Jose Agualusa on Thinking Like a Gecko
By Bill Marx
In World Books podcast #13 I talk to Angolan writer José Agualusa, who has garnered considerable praise in the Portuguese-speaking world, including comparisons to Gabriel Garcia Marquez.
He has had three novels translated into English, each by by Daniel Hahn, but Agualusa has yet to make much of a mark here, though that may change with a major American publisher pushing “The Book of Chameleons,” which won the 2007 Independent Foreign Fiction Prize.
The book is a slyly sophisticated entertainment that combines a send-up of magic realism – the narrator is a gecko that is the reincarnation of Jorgé Luis Borges – with a stark political conflict. The lizard is the pet of a black albino who specializes in inventing new identities for people who want to have their corrupt pasts erased in post-Civil War Angola. One man’s reinvention leads to a violent confrontation between truth and illusion, all under the watchful eye of the curious gecko.
Here is a bit of the lizard, named Eulalio, from the lovely opening paragraph:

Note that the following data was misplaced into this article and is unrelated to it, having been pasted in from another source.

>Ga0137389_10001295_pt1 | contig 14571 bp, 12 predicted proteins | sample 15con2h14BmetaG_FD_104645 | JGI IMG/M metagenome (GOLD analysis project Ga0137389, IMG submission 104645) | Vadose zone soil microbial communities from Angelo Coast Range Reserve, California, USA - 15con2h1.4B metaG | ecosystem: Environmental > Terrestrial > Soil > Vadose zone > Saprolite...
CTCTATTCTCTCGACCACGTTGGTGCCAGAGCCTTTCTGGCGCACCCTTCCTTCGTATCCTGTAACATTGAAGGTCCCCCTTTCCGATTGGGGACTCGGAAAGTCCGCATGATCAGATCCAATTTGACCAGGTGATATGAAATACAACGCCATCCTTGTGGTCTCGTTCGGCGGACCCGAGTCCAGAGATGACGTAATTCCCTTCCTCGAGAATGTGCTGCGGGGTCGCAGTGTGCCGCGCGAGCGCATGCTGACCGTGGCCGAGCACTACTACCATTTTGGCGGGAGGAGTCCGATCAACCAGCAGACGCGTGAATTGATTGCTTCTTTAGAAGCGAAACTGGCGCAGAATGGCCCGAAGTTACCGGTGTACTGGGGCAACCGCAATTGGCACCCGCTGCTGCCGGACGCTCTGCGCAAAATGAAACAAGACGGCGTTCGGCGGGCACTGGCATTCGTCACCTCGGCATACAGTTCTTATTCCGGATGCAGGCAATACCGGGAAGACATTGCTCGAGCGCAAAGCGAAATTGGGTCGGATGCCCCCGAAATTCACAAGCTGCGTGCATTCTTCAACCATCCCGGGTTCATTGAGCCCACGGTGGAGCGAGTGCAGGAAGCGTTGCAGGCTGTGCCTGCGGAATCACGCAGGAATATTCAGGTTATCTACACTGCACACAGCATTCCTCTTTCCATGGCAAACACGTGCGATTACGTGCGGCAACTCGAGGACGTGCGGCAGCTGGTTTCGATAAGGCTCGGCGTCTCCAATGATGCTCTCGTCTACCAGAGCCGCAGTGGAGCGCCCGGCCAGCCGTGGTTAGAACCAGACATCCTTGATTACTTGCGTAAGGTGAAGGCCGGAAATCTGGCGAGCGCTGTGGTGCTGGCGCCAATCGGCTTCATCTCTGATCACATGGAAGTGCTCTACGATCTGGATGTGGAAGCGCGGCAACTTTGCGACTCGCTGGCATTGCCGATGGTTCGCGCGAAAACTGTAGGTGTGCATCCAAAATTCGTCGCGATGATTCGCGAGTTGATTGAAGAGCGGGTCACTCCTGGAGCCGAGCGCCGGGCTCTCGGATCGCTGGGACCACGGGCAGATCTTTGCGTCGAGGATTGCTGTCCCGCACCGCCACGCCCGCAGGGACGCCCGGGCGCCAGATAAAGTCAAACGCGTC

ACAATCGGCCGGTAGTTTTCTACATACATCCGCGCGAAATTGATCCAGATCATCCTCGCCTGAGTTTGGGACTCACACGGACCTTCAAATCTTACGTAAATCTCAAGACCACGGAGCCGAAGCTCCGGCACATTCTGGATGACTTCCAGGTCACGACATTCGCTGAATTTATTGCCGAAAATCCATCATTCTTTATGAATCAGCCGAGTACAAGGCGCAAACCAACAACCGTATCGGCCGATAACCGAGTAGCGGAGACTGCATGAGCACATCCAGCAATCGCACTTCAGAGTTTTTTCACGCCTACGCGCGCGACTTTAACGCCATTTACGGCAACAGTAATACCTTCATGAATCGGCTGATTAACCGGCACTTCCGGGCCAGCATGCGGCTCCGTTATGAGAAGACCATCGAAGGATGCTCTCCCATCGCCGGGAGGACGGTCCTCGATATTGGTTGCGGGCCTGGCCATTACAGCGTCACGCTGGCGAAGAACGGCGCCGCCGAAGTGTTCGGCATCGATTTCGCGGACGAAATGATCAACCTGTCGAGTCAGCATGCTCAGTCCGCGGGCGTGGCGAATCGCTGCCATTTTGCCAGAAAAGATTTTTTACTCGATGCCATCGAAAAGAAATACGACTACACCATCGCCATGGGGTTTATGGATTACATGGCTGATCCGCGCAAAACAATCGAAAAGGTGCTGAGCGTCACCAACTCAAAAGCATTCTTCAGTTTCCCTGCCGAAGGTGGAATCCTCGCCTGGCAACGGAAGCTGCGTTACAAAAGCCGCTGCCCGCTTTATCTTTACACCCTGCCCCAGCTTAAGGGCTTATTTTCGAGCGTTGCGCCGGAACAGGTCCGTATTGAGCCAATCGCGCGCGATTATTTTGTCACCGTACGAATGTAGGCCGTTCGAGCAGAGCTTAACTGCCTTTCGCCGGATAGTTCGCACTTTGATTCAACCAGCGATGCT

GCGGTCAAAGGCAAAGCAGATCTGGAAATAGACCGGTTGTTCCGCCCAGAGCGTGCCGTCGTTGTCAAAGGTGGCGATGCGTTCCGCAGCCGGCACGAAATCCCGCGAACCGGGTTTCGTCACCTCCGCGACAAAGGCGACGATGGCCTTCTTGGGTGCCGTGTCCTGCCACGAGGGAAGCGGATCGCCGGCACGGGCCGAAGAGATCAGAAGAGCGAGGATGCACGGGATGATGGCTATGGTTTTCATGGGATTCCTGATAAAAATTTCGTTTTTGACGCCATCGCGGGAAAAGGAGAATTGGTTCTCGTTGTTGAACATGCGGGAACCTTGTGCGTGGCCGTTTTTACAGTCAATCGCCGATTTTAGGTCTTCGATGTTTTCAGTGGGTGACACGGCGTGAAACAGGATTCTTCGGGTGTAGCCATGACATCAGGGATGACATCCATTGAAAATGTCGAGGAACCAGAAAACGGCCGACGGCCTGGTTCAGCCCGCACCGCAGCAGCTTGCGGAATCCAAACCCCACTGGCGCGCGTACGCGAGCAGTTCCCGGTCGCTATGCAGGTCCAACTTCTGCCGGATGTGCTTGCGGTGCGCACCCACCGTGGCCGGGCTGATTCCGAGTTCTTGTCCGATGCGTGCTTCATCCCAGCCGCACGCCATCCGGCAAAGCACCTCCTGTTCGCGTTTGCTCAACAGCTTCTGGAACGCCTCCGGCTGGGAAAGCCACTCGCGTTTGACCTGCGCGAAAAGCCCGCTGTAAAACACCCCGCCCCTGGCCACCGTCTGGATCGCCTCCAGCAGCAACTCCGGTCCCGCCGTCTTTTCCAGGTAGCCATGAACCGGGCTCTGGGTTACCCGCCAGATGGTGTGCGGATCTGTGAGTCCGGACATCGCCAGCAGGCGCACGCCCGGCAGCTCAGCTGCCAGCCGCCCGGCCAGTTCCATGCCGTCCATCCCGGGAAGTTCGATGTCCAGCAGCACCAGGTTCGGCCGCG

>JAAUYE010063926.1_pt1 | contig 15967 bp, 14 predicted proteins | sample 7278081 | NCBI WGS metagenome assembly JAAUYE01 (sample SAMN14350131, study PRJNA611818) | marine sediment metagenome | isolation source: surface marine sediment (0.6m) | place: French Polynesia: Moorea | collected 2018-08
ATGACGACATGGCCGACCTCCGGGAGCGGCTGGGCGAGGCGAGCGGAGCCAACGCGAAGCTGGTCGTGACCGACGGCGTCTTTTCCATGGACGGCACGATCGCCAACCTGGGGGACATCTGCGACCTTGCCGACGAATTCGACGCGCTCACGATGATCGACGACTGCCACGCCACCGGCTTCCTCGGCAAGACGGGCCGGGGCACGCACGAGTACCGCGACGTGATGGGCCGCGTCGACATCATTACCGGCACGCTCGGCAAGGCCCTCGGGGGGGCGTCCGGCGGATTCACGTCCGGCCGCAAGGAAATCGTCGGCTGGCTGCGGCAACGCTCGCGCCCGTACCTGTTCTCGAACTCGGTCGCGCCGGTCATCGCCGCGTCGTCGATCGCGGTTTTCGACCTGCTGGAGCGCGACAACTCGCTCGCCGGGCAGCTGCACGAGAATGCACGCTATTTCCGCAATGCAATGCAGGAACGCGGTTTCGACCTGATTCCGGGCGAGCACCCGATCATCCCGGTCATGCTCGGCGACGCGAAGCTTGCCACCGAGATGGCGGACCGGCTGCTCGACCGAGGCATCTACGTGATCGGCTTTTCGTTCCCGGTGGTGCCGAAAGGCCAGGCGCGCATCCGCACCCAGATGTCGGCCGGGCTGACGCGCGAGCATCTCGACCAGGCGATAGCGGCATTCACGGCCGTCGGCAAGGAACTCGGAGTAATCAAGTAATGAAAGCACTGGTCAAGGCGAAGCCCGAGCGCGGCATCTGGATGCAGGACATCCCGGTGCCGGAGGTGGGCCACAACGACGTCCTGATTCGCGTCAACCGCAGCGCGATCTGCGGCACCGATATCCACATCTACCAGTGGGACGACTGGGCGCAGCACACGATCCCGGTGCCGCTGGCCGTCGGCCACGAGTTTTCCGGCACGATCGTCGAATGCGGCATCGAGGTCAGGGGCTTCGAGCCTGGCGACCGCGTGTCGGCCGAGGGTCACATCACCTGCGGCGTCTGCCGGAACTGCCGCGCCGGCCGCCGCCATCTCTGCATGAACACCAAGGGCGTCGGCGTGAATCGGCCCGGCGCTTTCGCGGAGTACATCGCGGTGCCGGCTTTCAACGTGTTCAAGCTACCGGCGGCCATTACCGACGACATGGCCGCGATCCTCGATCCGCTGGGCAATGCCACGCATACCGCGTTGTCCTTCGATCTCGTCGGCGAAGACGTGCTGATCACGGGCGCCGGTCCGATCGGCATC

This is a living house. A living, breathing house. I hear it sighing, all night long. The wide brick and wooden walls are always cool, even in the heat of the day when the sun has silenced the birds, lashed at the trees, and begun to melt the asphalt. I slip across them like a tick on its host’s skin. As I hold them I feel a heart beating. Mine, perhaps or that of the house. It hardly matters. It does me good. It makes me feel safe
Agualusa’s English is halting at times but he laughs easily and his ideas come across clearly: the conversation ranged from his decision to choose a lizard as a narrator to the political responsibilities of a writer in Angola. His latest novel, “My Father’s Wives,” was published recently in England.
You can order the book via the web from Arcadia Books. I haven’t had a chance to read it yet — I will write up a review once I have.